NAIROBI (Reuters) – The five mothers sat in a bright blue room in Kenya’s largest maternity hospital waiting to pump breast milk – but not for their own newborns.
Sarah Wanjiku feeds her baby with human milk donated at the Human Milk Bank at the Pumwani Maternity Hospital in Nairobi, Kenya October 17, 2019. REUTERS/Njeri Mwangi
At Kenya’s first breast milk bank, the women were waiting to help infants whose mothers couldn’t feed them by donating some of their own milk.
Antibody-rich breast milk helps premature and sick babies recover faster. Although infants benefit most from their own mother’s milk, milk from donors – if safely collected and pasteurized – is a good alternative, the American Academy of Paediatrics says.
Six months ago, the Ministry of Health and the African Population and Health Research Centre set up Kenya’s first breast milk bank at Nairobi’s Pumwani Maternity Hospital. The project is a pilot to see if similar banks can be set up elsewhere in the country, said Elizabeth Kimani-Murage of the research centre.
So far, 75 infants have received nutrient-rich breast milk from about 400 donors. Their mothers were either absent, ill, unable to lactate, or with substance-abuse problems, said Faith Njeru, the unit’s head nurse.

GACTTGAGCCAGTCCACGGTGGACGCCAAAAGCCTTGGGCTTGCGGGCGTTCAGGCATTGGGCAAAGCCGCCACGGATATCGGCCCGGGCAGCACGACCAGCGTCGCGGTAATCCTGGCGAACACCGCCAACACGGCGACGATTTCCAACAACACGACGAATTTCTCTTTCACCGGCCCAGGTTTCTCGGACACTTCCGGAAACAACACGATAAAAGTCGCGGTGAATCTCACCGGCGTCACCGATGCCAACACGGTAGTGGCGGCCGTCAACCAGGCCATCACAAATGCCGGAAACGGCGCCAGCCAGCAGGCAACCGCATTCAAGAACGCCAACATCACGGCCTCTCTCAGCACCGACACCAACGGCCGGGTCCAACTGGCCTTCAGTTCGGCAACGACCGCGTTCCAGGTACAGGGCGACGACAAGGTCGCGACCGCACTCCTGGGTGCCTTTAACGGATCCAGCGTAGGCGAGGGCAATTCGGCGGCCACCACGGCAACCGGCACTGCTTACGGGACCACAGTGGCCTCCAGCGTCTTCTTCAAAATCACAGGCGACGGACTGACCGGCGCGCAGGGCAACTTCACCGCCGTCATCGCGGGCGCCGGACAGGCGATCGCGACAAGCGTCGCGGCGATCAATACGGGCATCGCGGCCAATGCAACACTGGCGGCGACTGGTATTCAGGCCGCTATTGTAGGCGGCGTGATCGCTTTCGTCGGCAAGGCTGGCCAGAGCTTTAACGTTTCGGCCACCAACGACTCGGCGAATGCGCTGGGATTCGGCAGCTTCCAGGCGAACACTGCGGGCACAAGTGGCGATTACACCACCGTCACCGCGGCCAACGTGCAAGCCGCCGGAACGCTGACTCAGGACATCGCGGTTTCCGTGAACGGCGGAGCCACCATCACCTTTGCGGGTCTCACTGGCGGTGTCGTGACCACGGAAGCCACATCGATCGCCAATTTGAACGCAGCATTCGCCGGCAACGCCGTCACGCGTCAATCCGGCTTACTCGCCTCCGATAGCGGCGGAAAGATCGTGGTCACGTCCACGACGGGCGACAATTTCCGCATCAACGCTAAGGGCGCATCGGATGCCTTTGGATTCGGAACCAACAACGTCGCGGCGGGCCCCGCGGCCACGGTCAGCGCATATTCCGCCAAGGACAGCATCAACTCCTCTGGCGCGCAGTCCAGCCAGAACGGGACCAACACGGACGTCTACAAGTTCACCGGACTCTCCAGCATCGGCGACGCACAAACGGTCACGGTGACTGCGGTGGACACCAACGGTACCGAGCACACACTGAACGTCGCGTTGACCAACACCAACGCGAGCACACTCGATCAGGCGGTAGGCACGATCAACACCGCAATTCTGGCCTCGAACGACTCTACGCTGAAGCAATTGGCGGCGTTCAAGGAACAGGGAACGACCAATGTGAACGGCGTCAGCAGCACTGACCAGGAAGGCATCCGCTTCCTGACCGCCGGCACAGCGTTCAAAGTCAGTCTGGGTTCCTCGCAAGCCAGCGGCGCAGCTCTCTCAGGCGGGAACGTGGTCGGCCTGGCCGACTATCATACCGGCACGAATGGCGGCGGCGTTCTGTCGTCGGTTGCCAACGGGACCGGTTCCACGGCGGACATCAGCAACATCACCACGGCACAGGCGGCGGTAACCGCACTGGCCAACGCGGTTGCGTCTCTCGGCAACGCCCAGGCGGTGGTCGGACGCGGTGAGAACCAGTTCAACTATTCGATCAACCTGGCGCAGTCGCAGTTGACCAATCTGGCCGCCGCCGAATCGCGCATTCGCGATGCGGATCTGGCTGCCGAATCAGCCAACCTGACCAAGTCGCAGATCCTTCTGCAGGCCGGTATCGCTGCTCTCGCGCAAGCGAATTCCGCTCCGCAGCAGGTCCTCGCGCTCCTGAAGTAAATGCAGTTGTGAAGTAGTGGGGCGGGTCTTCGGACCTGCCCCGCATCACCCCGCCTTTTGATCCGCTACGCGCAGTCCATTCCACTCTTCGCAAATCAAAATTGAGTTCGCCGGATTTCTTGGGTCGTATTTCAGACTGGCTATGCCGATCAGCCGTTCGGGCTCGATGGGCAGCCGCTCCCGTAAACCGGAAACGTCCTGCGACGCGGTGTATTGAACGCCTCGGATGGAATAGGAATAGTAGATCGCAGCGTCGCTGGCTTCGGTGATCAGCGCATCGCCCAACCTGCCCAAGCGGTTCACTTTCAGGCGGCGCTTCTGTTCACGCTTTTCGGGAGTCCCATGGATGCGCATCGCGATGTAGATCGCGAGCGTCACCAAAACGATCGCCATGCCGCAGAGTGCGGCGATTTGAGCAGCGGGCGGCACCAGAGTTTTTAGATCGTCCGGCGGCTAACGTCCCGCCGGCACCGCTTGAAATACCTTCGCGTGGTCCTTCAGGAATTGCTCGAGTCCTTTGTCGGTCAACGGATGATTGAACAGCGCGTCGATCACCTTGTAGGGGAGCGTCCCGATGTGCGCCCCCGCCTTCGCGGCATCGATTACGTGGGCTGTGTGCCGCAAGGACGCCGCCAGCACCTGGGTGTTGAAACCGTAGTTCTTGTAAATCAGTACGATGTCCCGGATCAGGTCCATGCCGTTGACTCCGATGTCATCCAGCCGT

First, Njeru and her team had to make people comfortable with the idea of milk donation. There are milk banks in South Africa, Mozambique, and Cape Verde but many Kenyans had not heard of the idea.
Evelyn Wawira thought the idea was strange when she first heard of it during her pregnancy with her second son.
“Here, breastfeeding somebody else’s baby is not heard of,” she said. “You have your reservations – is it safe? Is it possible?”
But then Wawira realized she could help save a life by pumping milk for the bank while also feeding her newborn son.
“They’re just babies!” she said over the whirr of the unit’s electrical breast pumps. “It’s not their fault they don’t have milk … As long as the baby can have it and it will save his life, why not?”
Women like Sarah Wanjiku are grateful. Her baby Rose was born prematurely, like nearly 200,000 Kenyan infants each year, according to Save the Children. Sarah wasn’t able to produce milk so she turned to donations after learning of the potential health benefits.
Now the team hopes they can help save more Kenyan babies.
Reporting by Ayenat Mersie; Editing by Katharine Houreld and Giles Elgood